Strider is a game designed to be badass. The lead protagonist, Strider Hiryu, is a ninja who wields a plasma-generating cypher, has a plasma scarf, and his short glimpses of personality evoke the Batman. That’s video game alchemy for a winning formula. And the term cypher? That’s just how sword is spelled in the language of awesome. Strider features good graphics, fast combat, and side-scrolling exploration similar to the Metroid or the PS1/DS Castlevania games. Again, Alchemy for an excellent game. So where does Strider stand?
The plot is unchanged from the original games. A powerful man named Meio has taken over the world and has built an evil robotic empire that looks really Communist; right down to the Budenovka headwear on each robotic soldier. Strider Hiryu’s goal is to cripple the military and assassinate Meio. Characterization is simple: Hiryu’s a badass, bosses are sworn Meio loyalists, and Meio has a god complex. It’s not just the enemies who are stuck in the ’80s, either. The above plot was taken from the equivalent of the in-game instruction manual.
The game is broken up by zones, and Hiryu must fight his way to a marked destination. Along the way there are additional power ups such as health, energy, and weapon upgrades to be found. Players will also find power ups to help with traversal, which in turn will open up more of the area and its secrets. Secrets are not just limited to boosting Hiryu’s abilities. Artwork, info on enemies and characters, and palette-swapped costumes are available to find in the levels as well. It is the out-of-game items which will test the player’s desire to explore – the power ups are relatively easy to find in comparison. Many power ups were found practically along the way. Exploration is further enhanced by Hiryu’s fantastic ability to climb just about anywhere.
Combat is fast, and the options available to fight enemies increases as players find more upgrades. By the end of the game Hiryu can reflect bullets, freeze enemies, throw daggers, and summon support for quick attacks. Combining these attacks is one of Strider’s strong points, as just attacking with Hiryu’s cypher is a long and daunting process, especially in boss fights. Hiryu’s ability to climb can be made part of combat as well. Sometimes – not often – players are able to engage in stealth maneuvers for a free first hit on enemies.
If combat is good, it should stand to reason the boss fights are good as well. Sadly, this is not always the case. Many boss fights feel mechanical. Simple pattern memorization and little skill are needed to beat the majority of the bosses. A few fights in the game will showcase Strider‘s action, but most boss fights tend to be boring. More importantly, there’s little balance between the difficulty of regular enemies and the bosses. The bosses seem much easier than the regular enemies. Hard mode is recommended for players looking for a challenge, but bear in mind a lot of that challenge will come from the regular enemies.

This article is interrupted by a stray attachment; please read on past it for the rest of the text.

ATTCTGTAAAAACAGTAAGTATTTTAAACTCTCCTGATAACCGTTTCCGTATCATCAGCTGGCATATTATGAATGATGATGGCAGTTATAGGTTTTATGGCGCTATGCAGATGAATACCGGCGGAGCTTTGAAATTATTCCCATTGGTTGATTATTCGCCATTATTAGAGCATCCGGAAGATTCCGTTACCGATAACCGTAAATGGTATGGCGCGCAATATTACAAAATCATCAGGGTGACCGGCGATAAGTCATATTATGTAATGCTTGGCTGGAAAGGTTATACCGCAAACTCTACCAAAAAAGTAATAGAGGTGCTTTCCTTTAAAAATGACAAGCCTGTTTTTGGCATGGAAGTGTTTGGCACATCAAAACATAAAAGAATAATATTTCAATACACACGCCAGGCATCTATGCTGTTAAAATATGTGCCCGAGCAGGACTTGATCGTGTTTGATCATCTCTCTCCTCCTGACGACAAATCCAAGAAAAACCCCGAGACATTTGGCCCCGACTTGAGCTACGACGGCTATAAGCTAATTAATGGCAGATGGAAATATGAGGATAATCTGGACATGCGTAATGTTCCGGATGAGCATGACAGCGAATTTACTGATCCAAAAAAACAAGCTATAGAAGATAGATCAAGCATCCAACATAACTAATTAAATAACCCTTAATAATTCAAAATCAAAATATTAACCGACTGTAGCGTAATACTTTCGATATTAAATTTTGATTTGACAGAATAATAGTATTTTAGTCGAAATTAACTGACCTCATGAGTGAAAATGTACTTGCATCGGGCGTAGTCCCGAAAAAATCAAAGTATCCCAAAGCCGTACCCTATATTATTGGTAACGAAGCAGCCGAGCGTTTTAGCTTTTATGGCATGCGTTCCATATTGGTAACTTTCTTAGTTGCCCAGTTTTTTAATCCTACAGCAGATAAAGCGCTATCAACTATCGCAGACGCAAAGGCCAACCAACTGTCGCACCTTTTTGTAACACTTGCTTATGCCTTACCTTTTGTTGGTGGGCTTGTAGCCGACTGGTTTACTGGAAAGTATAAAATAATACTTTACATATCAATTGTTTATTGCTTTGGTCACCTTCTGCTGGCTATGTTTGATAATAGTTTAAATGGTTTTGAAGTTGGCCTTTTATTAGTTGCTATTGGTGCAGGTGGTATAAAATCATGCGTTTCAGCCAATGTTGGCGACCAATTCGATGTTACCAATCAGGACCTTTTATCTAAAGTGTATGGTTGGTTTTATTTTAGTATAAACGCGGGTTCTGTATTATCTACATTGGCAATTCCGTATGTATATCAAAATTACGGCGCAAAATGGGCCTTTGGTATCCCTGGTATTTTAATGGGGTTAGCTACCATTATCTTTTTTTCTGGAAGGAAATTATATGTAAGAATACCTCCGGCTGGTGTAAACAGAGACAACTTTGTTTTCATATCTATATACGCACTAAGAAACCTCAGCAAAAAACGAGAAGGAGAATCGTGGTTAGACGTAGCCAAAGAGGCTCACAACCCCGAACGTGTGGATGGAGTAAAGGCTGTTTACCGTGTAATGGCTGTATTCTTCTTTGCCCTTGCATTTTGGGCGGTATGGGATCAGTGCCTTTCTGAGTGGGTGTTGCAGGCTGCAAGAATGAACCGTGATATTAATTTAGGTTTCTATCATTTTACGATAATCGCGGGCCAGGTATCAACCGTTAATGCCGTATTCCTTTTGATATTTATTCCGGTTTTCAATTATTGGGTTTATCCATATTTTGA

Many times combat will combine the action with Hiryu’s ability to climb any surface. This works well most of the time, but there are times when Hiryu sticks to walls too readily. A level featured a laser grid to be outrun by Hiryu. Because of the way the game works, Hiryu would often stick to the ceiling or side of a wall and not let go. Making jumps in tight spaces became problematic – get too near a wall and suddenly the jump is messed up. A separate button for climbing or a double-tap would have been a better set up than the auto-climbing featured in the game. Even in combat this problem would rear its head and a what should have been a good attack turns to a failed attempt.
There seems to be a disconnect between the controls and sub-directions of NW, NE, SW, and SE. The game will occasionally muck with gravity, and moving around on planetoids or around a curved room became a pain. Controls would sometimes assume Hiryu wanted to crouch in a hail of bullets instead of walking around an object. Strider features its fair share of curved and angled surfaces, so this is problematic.
The game is very nice to look at, though some slowdown occurs when too many bullets are on screen and the first time Option-C is summoned in an area. The audio is good, but many tracks end just as the music starts to get good. The voice acting runs from mediocre to a little awful. Cinematics are great – Hiryu poses everywhere and knows how to make both entrances and escapes. The artwork found in the game is terrific. The unlockable extras are nice, and include stages for the two challenge modes found in the game: a wave-based enemy mode and beacon runs, where Hiryu must race through checkpoints for the best time. Both a score-based affairs and have no impact on the main game. In terms of trophies, Strider will probably be an easy platinum for many people.
Strider has a solid foundation. The formula is there, but it needs a lot of tuning. The climbing feature should have been better executed in regards to combat, and climbing gets in the way when the game requires players to hurry. The boss fights lack action, and while the last boss has lots of attacks filling the arena; the fight itself is just tedious. When combined with the aforementioned control issues the last fight becomes annoying. By the end of the game I was left with the impression Strider could have been a lot better. Still, this is an above average title for what Strider does do – provide action and wall climbing.
Review copy provided by publisher.